The US EA is now allowing asbestos back into manufacturing • Archpaper
Sydney Franklin:
<p>According to Fast Company, the EPA’s recently released report detailing its new framework for evaluating the risk of its top prioritized substances states that the agency will “no longer consider the effect or presence of substances in the air, ground, or water in its risk assessments.” 

This news comes after the EPA reviewed its first batch of 10 chemicals under the 2016 amendment to the 1976 Toxic Substances Control Act (TSCA), which requires the agency to continually reevaluate hundreds of potentially toxic chemicals in lieu of removing them from the market or placing new restrictions on their use. The SNUR greenlights companies to use toxic chemicals like asbestos without consideration about how they will endanger people who are indirectly in contact with them. 

Asbestos was widely used in building insulation up until it was completely banned in most countries in the 1970s. The U.S. severely restricted its use without completely outlawing it. As Fast Company covered, the Asbestos Disease Awareness Organization (ADAO) revealed in April that asbestos-related deaths now total nearly 40,000 annually, with lung cancer and mesothelioma being the most common illnesses in association with the toxin.</p>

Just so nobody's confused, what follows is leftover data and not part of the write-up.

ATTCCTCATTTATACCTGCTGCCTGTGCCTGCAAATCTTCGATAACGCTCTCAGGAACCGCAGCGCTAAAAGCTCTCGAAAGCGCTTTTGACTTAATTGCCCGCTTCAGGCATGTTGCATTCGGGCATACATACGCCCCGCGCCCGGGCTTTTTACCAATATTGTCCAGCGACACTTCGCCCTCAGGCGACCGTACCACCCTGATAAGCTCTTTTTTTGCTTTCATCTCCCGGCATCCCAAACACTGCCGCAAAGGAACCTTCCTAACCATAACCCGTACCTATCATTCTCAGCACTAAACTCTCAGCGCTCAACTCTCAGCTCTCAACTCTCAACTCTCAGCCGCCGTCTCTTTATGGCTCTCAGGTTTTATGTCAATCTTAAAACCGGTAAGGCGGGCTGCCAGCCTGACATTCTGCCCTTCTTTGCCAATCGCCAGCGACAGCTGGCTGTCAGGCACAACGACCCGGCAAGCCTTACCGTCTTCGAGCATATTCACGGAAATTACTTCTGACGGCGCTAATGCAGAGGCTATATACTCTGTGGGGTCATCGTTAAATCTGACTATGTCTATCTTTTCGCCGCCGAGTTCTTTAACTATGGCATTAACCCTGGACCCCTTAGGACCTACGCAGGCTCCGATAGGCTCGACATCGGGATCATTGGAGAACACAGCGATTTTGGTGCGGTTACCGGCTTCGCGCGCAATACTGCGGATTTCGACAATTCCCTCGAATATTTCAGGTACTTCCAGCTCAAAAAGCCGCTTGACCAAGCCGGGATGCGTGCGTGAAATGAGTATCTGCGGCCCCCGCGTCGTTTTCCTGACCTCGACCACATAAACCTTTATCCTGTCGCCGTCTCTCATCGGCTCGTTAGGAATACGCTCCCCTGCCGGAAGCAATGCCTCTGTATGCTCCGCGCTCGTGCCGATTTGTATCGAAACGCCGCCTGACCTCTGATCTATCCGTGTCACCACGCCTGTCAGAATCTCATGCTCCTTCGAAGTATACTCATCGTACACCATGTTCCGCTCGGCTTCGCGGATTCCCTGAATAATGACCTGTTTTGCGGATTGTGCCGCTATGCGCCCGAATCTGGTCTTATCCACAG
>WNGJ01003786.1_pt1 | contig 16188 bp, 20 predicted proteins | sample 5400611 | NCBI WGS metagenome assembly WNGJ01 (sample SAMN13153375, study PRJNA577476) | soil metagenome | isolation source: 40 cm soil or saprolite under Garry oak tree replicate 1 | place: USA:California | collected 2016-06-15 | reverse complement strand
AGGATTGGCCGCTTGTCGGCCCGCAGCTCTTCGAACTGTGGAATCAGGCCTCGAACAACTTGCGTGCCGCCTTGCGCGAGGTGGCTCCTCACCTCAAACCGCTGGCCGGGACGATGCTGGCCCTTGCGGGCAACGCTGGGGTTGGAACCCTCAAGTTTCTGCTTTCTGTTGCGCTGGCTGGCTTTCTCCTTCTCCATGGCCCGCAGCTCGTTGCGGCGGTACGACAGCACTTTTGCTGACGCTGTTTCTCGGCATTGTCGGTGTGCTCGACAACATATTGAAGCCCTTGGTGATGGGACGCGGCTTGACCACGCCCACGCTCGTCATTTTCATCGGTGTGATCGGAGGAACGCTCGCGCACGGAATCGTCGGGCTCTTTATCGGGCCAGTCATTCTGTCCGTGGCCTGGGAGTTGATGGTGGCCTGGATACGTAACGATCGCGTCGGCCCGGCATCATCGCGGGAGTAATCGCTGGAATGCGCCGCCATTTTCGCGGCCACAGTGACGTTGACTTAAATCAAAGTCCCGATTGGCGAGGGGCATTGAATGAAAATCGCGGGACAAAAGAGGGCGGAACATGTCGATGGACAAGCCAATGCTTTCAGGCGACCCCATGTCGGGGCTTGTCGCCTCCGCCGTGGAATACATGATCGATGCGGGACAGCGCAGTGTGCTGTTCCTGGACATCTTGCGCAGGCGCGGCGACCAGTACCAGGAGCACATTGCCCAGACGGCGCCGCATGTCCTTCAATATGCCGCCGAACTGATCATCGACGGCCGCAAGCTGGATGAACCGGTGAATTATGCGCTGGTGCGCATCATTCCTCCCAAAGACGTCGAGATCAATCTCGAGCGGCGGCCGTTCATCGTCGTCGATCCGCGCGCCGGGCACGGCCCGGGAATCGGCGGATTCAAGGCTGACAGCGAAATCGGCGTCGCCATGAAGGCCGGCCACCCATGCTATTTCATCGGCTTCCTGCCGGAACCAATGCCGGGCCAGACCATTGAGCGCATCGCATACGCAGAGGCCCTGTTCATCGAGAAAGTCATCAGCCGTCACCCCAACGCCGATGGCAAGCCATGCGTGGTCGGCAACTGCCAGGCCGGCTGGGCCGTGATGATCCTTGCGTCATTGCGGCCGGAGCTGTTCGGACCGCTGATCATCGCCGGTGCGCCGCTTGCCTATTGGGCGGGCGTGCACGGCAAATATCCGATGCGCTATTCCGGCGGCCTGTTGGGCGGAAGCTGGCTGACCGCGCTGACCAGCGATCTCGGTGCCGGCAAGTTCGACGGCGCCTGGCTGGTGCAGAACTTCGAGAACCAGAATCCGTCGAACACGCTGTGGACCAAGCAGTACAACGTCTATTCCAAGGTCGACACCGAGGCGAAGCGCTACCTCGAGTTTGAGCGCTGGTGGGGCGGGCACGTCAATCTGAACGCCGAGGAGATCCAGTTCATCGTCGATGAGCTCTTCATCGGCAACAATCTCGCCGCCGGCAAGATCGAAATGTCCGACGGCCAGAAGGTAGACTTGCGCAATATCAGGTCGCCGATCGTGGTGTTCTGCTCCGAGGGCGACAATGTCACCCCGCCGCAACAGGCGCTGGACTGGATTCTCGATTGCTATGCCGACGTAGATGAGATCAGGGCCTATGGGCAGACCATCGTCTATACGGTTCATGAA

So "no longer consider the effect or presence of substances in the air, ground, or water in its risk assessments": doesn't that mean completely ignoring any effects? This is bizarre.
Asbestos  trump 
7 weeks ago by charlesarthur
Contact
15 N Park St NW Grand Rapids, MI 49544
reference  asbestos 
9 weeks ago by mattsaler
EPA ❤️ asbestos
The gradual dismantlement of all government functions
epa  asbestos  cancer  trump  health  politics  regulation  corruption 
10 weeks ago by nelson
After NYC steam pipe explosion, Fifth Avenue slowly returns to normal
Following the steam pipe explosion last Thursday that left a large part of the Flatiron District in chaos, things are slowly returning to normal.